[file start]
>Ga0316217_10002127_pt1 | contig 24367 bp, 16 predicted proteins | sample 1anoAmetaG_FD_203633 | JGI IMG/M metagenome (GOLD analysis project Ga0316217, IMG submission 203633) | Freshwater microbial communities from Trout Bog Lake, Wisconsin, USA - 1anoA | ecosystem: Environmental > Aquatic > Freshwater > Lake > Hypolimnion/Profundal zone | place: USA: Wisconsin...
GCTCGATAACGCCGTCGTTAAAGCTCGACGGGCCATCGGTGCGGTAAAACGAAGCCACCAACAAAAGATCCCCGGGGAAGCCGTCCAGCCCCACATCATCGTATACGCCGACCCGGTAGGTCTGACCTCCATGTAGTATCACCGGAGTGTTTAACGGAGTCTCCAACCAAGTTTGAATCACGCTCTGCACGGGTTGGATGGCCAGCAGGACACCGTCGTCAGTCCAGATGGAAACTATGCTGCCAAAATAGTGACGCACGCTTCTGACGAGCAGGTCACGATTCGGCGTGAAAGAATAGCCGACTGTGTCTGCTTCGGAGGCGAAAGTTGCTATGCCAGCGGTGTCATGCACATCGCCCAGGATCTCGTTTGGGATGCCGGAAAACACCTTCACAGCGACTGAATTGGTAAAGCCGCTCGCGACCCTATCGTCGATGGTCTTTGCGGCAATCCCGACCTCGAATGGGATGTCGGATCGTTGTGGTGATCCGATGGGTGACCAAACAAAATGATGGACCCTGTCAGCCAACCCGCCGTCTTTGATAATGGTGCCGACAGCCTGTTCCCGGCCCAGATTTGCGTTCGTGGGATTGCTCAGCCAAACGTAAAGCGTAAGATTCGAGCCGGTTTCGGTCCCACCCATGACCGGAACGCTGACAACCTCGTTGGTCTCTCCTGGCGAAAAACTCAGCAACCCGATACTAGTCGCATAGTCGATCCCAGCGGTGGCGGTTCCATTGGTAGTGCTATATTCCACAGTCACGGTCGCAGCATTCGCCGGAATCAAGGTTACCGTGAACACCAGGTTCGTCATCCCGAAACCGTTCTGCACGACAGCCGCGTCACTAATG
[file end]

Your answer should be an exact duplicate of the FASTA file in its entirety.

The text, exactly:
>Ga0316217_10002127_pt1 | contig 24367 bp, 16 predicted proteins | sample 1anoAmetaG_FD_203633 | JGI IMG/M metagenome (GOLD analysis project Ga0316217, IMG submission 203633) | Freshwater microbial communities from Trout Bog Lake, Wisconsin, USA - 1anoA | ecosystem: Environmental > Aquatic > Freshwater > Lake > Hypolimnion/Profundal zone | place: USA: Wisconsin...
GCTCGATAACGCCGTCGTTAAAGCTCGACGGGCCATCGGTGCGGTAAAACGAAGCCACCAACAAAAGATCCCCGGGGAAGCCGTCCAGCCCCACATCATCGTATACGCCGACCCGGTAGGTCTGACCTCCATGTAGTATCACCGGAGTGTTTAACGGAGTCTCCAACCAAGTTTGAATCACGCTCTGCACGGGTTGGATGGCCAGCAGGACACCGTCGTCAGTCCAGATGGAAACTATGCTGCCAAAATAGTGACGCACGCTTCTGACGAGCAGGTCACGATTCGGCGTGAAAGAATAGCCGACTGTGTCTGCTTCGGAGGCGAAAGTTGCTATGCCAGCGGTGTCATGCACATCGCCCAGGATCTCGTTTGGGATGCCGGAAAACACCTTCACAGCGACTGAATTGGTAAAGCCGCTCGCGACCCTATCGTCGATGGTCTTTGCGGCAATCCCGACCTCGAATGGGATGTCGGATCGTTGTGGTGATCCGATGGGTGACCAAACAAAATGATGGACCCTGTCAGCCAACCCGCCGTCTTTGATAATGGTGCCGACAGCCTGTTCCCGGCCCAGATTTGCGTTCGTGGGATTGCTCAGCCAAACGTAAAGCGTAAGATTCGAGCCGGTTTCGGTCCCACCCATGACCGGAACGCTGACAACCTCGTTGGTCTCTCCTGGCGAAAAACTCAGCAACCCGATACTAGTCGCATAGTCGATCCCAGCGGTGGCGGTTCCATTGGTAGTGCTATATTCCACAGTCACGGTCGCAGCATTCGCCGGAATCAAGGTTACCGTGAACACCAGGTTCGTCATCCCGAAACCGTTCTGCACGACAGCCGCGTCACTAATG